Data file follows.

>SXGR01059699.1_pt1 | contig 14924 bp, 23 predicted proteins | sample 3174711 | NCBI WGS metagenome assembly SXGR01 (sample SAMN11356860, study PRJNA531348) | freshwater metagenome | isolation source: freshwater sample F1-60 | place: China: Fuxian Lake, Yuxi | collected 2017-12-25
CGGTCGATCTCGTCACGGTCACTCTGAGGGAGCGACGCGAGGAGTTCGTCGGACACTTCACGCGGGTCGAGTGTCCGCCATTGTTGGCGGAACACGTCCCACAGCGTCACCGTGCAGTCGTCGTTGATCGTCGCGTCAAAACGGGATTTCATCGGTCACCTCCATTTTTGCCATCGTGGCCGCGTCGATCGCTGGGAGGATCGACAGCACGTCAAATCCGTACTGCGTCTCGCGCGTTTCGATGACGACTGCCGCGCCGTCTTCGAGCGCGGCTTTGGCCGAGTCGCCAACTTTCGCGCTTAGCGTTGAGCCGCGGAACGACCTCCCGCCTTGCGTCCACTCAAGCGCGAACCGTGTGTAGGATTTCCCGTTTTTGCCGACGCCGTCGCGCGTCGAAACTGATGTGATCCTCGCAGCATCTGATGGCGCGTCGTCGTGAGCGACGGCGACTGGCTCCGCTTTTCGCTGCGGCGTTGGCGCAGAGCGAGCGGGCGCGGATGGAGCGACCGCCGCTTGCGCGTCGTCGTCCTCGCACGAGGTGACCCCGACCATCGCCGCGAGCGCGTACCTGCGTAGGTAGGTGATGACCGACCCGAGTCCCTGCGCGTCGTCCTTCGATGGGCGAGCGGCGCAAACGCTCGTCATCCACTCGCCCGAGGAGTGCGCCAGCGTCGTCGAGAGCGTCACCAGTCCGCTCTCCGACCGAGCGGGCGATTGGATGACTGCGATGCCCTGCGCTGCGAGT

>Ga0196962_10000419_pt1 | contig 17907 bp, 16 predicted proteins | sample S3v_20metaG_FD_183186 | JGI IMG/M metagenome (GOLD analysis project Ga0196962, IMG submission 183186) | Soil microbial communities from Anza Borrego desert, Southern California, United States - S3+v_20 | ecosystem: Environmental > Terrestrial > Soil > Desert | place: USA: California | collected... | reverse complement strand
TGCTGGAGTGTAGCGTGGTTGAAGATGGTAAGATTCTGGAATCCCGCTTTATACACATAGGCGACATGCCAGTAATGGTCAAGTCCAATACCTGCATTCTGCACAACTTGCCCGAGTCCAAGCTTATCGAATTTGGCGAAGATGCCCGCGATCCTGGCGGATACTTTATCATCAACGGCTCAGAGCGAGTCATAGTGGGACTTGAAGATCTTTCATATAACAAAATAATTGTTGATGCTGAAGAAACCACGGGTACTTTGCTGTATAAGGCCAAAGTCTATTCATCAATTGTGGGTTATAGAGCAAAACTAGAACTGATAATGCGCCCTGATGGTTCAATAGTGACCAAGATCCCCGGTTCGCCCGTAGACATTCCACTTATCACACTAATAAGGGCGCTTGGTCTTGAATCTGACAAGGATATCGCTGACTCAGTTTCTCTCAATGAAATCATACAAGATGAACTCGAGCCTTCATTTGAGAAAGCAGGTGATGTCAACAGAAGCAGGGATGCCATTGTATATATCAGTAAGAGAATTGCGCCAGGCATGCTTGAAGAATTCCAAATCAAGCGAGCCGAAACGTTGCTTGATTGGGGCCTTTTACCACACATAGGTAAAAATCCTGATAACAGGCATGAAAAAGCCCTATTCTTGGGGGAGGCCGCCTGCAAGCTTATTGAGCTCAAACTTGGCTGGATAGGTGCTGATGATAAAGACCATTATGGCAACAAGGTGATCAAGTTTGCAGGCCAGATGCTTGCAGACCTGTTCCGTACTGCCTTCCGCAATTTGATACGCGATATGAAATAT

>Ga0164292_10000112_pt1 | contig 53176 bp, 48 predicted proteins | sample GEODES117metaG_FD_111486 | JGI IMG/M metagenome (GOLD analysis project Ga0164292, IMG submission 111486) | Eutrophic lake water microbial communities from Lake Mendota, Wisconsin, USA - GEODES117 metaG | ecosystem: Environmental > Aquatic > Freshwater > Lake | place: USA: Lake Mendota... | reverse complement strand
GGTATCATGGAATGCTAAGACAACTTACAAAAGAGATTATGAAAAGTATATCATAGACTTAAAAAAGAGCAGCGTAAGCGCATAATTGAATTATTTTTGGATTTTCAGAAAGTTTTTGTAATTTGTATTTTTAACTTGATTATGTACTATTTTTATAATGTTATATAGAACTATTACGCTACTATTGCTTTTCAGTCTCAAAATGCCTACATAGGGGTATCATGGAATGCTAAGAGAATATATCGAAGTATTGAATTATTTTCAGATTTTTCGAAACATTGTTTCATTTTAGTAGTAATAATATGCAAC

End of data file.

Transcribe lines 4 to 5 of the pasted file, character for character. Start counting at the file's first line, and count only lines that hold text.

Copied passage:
TGCTGGAGTGTAGCGTGGTTGAAGATGGTAAGATTCTGGAATCCCGCTTTATACACATAGGCGACATGCCAGTAATGGTCAAGTCCAATACCTGCATTCTGCACAACTTGCCCGAGTCCAAGCTTATCGAATTTGGCGAAGATGCCCGCGATCCTGGCGGATACTTTATCATCAACGGCTCAGAGCGAGTCATAGTGGGACTTGAAGATCTTTCATATAACAAAATAATTGTTGATGCTGAAGAAACCACGGGTACTTTGCTGTATAAGGCCAAAGTCTATTCATCAATTGTGGGTTATAGAGCAAAACTAGAACTGATAATGCGCCCTGATGGTTCAATAGTGACCAAGATCCCCGGTTCGCCCGTAGACATTCCACTTATCACACTAATAAGGGCGCTTGGTCTTGAATCTGACAAGGATATCGCTGACTCAGTTTCTCTCAATGAAATCATACAAGATGAACTCGAGCCTTCATTTGAGAAAGCAGGTGATGTCAACAGAAGCAGGGATGCCATTGTATATATCAGTAAGAGAATTGCGCCAGGCATGCTTGAAGAATTCCAAATCAAGCGAGCCGAAACGTTGCTTGATTGGGGCCTTTTACCACACATAGGTAAAAATCCTGATAACAGGCATGAAAAAGCCCTATTCTTGGGGGAGGCCGCCTGCAAGCTTATTGAGCTCAAACTTGGCTGGATAGGTGCTGATGATAAAGACCATTATGGCAACAAGGTGATCAAGTTTGCAGGCCAGATGCTTGCAGACCTGTTCCGTACTGCCTTCCGCAATTTGATACGCGATATGAAATAT

>Ga0164292_10000112_pt1 | contig 53176 bp, 48 predicted proteins | sample GEODES117metaG_FD_111486 | JGI IMG/M metagenome (GOLD analysis project Ga0164292, IMG submission 111486) | Eutrophic lake water microbial communities from Lake Mendota, Wisconsin, USA - GEODES117 metaG | ecosystem: Environmental > Aquatic > Freshwater > Lake | place: USA: Lake Mendota... | reverse complement strand